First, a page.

The most important thing in the bank rescue plan should be cleaning up their balance sheets to the point where even in a worst-case scenario we don�t need to worry about bank solvency (at least for those banks that are left standing by the rescue). If the government announced, �we will buy any assets you want to sell, at their current book values,� this would be a massive subsidy worth hundreds of billions of dollars (and requiring trillions of dollars in initial outlays), but it would at least restore confidence in the banks. If the government announced, �we are taking over Citigroup, Bank of America, and JPMorgan because they are insolvent, and we will write down their questionable assets to nothing, recapitalize them, and later reprivatize them,� this would also restore confidence, although it would unleash a flood of litigation and political attacks against the government for engaging in �socialism.� But if instead you try to split the difference, avoid too much government involvement, and pretend you are not subsidizing the banks, you end up coming up with these too-clever-by-half subsidies that you are trying to hide from Congress and the public, and no one can be confident that they will work.James Kwak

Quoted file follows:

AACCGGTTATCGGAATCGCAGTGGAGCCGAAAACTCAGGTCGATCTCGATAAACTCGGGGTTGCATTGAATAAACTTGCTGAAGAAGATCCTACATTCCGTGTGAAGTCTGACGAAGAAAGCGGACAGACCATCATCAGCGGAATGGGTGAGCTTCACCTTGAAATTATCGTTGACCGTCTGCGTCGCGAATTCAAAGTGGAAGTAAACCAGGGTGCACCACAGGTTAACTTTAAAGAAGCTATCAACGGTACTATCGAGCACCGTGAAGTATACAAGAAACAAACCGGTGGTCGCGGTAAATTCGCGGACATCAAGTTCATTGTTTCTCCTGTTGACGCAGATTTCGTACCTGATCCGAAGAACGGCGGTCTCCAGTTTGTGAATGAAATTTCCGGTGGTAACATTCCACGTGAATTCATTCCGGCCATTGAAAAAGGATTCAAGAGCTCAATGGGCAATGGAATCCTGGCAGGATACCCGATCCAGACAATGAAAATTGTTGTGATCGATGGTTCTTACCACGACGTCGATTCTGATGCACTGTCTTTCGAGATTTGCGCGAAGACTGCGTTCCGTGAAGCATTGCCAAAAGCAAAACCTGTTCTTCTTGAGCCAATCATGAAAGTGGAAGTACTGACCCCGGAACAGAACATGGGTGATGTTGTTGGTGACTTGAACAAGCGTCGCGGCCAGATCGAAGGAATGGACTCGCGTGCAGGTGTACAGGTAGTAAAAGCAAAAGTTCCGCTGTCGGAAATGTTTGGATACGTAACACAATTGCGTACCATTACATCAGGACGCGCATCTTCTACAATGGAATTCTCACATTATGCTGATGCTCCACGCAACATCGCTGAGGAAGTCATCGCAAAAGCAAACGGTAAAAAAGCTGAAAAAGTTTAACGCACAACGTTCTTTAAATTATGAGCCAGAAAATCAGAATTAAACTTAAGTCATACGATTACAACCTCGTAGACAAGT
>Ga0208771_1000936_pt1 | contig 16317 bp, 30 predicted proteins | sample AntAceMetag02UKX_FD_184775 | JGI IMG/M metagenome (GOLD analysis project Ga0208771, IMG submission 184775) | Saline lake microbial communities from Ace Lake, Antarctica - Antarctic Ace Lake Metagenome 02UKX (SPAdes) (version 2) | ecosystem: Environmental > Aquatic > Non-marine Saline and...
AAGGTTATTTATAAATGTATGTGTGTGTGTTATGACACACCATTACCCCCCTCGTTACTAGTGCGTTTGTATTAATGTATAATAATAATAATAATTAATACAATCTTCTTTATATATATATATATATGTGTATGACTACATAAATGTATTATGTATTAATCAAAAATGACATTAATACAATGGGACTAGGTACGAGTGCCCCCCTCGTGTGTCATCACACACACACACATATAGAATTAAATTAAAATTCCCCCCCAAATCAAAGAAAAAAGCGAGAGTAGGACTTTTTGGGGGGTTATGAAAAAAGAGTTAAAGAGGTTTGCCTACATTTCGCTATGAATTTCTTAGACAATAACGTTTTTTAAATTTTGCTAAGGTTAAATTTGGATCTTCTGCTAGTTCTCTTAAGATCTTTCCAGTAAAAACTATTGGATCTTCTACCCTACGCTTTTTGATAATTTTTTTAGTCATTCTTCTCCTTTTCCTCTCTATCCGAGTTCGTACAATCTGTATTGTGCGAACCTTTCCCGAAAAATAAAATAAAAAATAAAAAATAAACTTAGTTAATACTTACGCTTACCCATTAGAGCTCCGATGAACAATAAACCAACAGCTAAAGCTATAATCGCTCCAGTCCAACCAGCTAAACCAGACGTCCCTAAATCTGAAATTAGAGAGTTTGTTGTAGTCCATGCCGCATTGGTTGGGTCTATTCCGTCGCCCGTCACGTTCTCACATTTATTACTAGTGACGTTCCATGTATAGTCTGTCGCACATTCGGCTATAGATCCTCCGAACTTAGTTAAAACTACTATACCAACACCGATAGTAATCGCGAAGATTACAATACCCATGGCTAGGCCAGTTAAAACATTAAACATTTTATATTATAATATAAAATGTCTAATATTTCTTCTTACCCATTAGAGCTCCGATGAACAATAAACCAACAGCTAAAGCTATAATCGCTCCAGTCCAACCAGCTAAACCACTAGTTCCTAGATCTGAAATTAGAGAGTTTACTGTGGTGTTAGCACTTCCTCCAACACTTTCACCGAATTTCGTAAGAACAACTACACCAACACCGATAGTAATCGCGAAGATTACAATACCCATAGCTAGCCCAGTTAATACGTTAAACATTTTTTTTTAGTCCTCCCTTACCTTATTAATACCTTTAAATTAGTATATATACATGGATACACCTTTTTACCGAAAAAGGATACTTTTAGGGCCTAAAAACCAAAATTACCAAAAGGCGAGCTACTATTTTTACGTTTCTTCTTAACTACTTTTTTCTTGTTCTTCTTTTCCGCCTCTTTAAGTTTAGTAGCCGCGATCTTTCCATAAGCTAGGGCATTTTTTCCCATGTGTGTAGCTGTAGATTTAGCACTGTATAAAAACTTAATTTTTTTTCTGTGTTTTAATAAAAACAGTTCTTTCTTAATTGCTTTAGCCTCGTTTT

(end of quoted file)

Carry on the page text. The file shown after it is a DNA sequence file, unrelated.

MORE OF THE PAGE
, this morning while awaiting the Geithner Plan. RTWT. I think Jim Hamilton
has this right: If everyone on Wall Street loves this plan, it's probably a bad plan.
Labels: banking, economics